Prof Receives Funding to Study Avocado Compound as Potential Cancer Treatment

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New funding will allow a University of Guelph professor to study use of avocado compounds in fighting cancer.

Food science professor Paul Spagnuolo will begin a four-year, $200,000 study of an avocado-derived leukemia drug.

Paul Spagnuolo will study the potential for avocado compounds as a cure for leukemia

His study will receive funding from the Ontario Institute for Cancer Research (OICR) under its Transitional Research Initiative, intended to bring together researchers to develop Ontario innovations for treating cancer patients.

Spagnuolo will work with an anti-AML (acute myeloid leukemia) drug.

“Our drug doesn’t kill healthy cells, but targets cancer cells in a very unique way,” he said.

“We found that it killed leukemia cells and leukemia stem cells, which are the root of the disease. Our goal is to develop the drug to where it becomes a treatment option for people.”

Few treatment options exist for children or elderly patients with leukemia.

Spagnuolo developed the drug while a professor at University of Waterloo, intending one day to get it to clinical trials for patients with AML.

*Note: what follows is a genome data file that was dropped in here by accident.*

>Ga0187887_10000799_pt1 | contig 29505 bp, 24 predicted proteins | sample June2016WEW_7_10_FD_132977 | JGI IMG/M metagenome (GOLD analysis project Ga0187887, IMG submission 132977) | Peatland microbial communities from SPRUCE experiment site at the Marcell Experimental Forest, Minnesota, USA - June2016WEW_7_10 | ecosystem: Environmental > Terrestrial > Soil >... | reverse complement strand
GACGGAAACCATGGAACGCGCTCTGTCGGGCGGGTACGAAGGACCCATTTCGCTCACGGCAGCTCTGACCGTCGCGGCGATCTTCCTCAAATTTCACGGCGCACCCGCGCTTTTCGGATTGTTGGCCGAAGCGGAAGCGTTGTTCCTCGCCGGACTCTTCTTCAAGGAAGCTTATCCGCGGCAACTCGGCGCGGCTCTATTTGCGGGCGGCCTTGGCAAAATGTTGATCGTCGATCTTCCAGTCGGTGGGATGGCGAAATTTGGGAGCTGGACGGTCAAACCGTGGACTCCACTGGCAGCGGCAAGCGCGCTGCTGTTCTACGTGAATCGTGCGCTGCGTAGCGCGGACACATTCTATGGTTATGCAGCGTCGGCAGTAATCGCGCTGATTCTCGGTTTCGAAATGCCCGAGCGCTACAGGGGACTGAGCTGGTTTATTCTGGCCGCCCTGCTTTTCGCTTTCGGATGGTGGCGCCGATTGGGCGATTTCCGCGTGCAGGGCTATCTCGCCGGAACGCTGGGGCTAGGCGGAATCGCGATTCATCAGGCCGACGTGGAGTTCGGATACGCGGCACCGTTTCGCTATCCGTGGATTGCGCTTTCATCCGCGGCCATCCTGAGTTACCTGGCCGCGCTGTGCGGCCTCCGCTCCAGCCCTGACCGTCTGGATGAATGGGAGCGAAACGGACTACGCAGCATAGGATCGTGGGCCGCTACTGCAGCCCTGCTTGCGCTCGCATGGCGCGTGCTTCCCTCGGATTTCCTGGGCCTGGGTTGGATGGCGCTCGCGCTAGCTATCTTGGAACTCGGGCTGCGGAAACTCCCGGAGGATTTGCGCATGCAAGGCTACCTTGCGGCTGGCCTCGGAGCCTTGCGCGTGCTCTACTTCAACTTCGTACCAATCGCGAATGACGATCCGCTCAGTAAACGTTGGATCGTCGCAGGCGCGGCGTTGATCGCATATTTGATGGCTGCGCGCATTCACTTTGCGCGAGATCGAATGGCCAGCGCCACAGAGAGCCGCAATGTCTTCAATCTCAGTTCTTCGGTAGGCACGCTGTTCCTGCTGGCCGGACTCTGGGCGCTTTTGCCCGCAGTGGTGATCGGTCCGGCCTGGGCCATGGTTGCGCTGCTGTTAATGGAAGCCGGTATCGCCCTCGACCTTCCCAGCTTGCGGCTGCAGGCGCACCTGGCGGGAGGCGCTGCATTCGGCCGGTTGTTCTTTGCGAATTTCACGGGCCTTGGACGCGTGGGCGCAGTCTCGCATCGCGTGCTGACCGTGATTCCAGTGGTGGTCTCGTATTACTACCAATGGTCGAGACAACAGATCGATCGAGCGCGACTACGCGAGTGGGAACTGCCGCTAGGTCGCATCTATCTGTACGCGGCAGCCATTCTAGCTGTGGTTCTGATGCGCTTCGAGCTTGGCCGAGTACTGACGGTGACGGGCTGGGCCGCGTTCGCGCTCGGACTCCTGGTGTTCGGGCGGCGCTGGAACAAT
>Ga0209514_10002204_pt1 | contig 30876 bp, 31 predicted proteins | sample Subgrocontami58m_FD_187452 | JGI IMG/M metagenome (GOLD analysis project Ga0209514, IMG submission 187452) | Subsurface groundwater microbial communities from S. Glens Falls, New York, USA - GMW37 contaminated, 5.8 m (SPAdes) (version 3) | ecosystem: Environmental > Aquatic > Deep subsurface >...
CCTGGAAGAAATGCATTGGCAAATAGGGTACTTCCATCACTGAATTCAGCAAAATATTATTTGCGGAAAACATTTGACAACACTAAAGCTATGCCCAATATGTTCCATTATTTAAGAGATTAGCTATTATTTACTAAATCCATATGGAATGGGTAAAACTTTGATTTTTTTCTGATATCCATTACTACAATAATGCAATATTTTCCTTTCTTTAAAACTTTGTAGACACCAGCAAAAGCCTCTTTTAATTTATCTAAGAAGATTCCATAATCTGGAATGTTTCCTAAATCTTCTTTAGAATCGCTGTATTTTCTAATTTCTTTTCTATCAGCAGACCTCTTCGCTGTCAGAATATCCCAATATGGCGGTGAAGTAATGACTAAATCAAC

Earlier, he worked with clinical hematologist/oncologists while completing his fellowship at Princess Margaret Cancer Centre in Toronto.

Most of the new research will be done in Guelph; Spagnuolo will collaborate with cancer researchers at the University of Toronto, Princess Margaret Cancer Centre, Ottawa University and McMaster University.

“We are getting close to this drug being tested in patients, but as is typical with these sort of endeavours, more funding is needed,” he said.

“The OICR funding is designed to help this drug get to that stage, where we can conduct clinical tests and further its development.”